Sathvik Vishwanath, Bengaluru-based co-founder of Unocoin a cryptocurrency exchange that was India’s second-largest player in 2017 is no stranger to legal battles. Vishwanath along with co-founder Harish BV was personally a party to the legal challenge mounted against an RBI ban on crypto-related payments in 2018. Along with other petitioners such as the Internet and Mobile Association of India (IMAI), the two successfully persuaded the Supreme Court of India to invalidate the RBI ban for infringing on their right to practice their business.
Simultaneously Vishwanath and Harish fought and won a case in the Karnataka High Court for quashing an FIR lodged against them for opening a ‘crypto ATM’ in a mall in September 2018 while the RBI ban was in effect. The High Court quashed the FIR earlier this month after a more than two year legal battle.
An engineer and MBA by training, Vishwanath was previously in the business of designing animations for ‘Second Life’, a virtual reality game. He was paid in virtual currency for his services, which he used Paypal to convert into dollars and finally into rupees. This process took a week and nearly 7% in transaction costs, according to Vishwanath.
The steep transaction costs brought him to a meet-up organised by Sunny Ray a Canadian-Indian robotics engineer in a Hard Rock Cafe in Bengaluru in April 2013. The two subsequently teamed up along with Harish BV and Abhinand Kaseti to launch Unocoin in December 2013.
“We did our launch at an event called the Global Bitcoin Conference in the Sheraton in Bengaluru,” said Vishwanath. “We went so far as to invite agencies like the CBI and regulators like the RBI and Sebi to the event. Their representatives actually came and took notes,” he added.
The years 2014-2016 saw steady growth for Unocoin with the company raising two rounds of funding – $250,000 from a cryptocurrency player in 2014 and $1.5 million in 2016 from Blume Ventures and other venture capital players, says Vishwanath. The exchange also managed to sign up businesses in India who would accept bitcoin. “We had webspace and domain sellers, merchants giving mobile top ups, flight and bus ticket sellers and those who sold CDs and gift cards accepting bitcoin,” he added. The exchange began doing business of around ₹100 crore a year.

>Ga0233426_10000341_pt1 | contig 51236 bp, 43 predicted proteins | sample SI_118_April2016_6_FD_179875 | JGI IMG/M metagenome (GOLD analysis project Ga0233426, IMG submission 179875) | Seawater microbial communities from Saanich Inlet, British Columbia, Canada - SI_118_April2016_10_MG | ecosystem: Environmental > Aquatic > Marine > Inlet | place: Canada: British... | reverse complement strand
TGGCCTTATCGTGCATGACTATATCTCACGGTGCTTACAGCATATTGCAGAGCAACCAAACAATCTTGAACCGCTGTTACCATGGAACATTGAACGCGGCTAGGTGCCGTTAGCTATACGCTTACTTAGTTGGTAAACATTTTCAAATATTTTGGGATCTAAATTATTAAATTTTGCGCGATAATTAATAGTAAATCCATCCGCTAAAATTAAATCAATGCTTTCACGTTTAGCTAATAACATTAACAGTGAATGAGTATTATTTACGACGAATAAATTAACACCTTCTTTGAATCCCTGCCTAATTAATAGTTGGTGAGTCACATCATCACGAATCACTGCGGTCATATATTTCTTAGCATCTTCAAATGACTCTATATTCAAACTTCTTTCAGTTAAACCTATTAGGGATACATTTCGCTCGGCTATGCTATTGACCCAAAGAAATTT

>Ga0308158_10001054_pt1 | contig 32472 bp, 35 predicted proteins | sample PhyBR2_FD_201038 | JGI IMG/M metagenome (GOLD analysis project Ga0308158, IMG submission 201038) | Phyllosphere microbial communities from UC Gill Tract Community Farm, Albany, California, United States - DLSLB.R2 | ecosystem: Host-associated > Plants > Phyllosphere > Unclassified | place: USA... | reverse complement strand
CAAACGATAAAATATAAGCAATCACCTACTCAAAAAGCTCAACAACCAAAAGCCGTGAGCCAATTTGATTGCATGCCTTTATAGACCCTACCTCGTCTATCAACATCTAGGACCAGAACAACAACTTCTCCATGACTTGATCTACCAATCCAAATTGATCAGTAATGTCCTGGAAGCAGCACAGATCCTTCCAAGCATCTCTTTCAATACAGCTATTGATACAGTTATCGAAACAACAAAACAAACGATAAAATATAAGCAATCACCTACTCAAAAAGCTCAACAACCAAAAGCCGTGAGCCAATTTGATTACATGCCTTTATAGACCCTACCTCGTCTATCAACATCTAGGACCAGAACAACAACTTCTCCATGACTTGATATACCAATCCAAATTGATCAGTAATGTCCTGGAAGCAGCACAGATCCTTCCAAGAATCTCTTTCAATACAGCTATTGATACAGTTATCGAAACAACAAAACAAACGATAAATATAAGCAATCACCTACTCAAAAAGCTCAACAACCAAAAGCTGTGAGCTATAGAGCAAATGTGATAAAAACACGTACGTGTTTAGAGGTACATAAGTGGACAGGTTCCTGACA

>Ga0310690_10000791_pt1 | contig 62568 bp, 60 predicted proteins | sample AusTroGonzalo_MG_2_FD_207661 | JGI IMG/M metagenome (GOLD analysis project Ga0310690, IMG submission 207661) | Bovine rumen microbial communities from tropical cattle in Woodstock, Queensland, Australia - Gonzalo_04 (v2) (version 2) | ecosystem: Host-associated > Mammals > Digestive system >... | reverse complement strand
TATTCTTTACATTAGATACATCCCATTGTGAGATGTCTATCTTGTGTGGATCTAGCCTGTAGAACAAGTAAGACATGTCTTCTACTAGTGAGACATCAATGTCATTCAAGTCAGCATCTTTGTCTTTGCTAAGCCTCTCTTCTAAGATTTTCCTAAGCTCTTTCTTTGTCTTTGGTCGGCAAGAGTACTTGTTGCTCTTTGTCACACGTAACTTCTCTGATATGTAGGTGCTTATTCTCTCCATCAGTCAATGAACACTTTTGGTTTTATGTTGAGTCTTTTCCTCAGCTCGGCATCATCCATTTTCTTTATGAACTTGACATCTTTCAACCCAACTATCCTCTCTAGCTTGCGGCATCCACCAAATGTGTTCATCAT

In 2017 the price of bitcoin exploded jumping from around $1,000 to almost $20,000 at the end of the year and Unocoin was catapulted into becoming India’s second-largest exchange after Zebpay. It also became the dominant player in south India in cities like Bengaluru, Hyderabad and Chennai. Its userbase rose from 55,000-60,000 to hit a million users and it scaled up its team 10 times over from 15 to 120 members. A series of regulatory measures ended this extraordinary boom.
RBI advisories stating that bitcoin is not legal tender were followed by Income Tax surveys and finally an RBI ban on crypto-related payments in early 2018. Unocoin stopped processing payments in rupees, restricting itself to crypto-to-crypto transactions. Volumes fell to the equivalent of just ₹10-15 lakh per day and the co-founders turned their energy towards overturning the ban in court. Even as the case dragged on, Vishwanath and Harish dialed up the pitch by setting up a ‘crypto ATM’ at a mall in Bengaluru. “We were just testing the ATM and had not done any transactions. However, following media reports of the ATM, the police came and arrested us. We spent a day in custody before getting bail,” says Vishwanath.
In March 2020, the pendulum once again swung their way with the Supreme Court quashing the RBI payments ban. Unocoin saw its volumes and users rebound along with other crypto exchanges. The price of bitcoin also rose sharply after dipping in March-April 2020 to cross its previous peak of $20,000 and reach a level of $50,000. The new wave was accompanied by growing acceptance in the west. Paypal enabled users to hold cryptocurrency in their wallets and Tesla announced a $1.5 billion investment in the virtual currency. In August 2020, Unocoin managed to raise another round of funding from Draper Associates for an undisclosed amount.
However, a government bill listed in the Budget session threatens to outlaw all ‘private cryptocurrencies’. This is far more serious than an RBI circular, Vishwanath reckons. “The case might go on for months and years. Who will have the capacity to fight it?” he asks. The crypto industry has set up a website (Indiawantsbitcoin.org) to get ordinary crypto investors to write to their MPs supporting the bill, but success looks difficult on an issue that few politicians seem to understand in depth. “Moving to another jurisdiction is an option. I expect other industry players will also consider a shift,” he adds.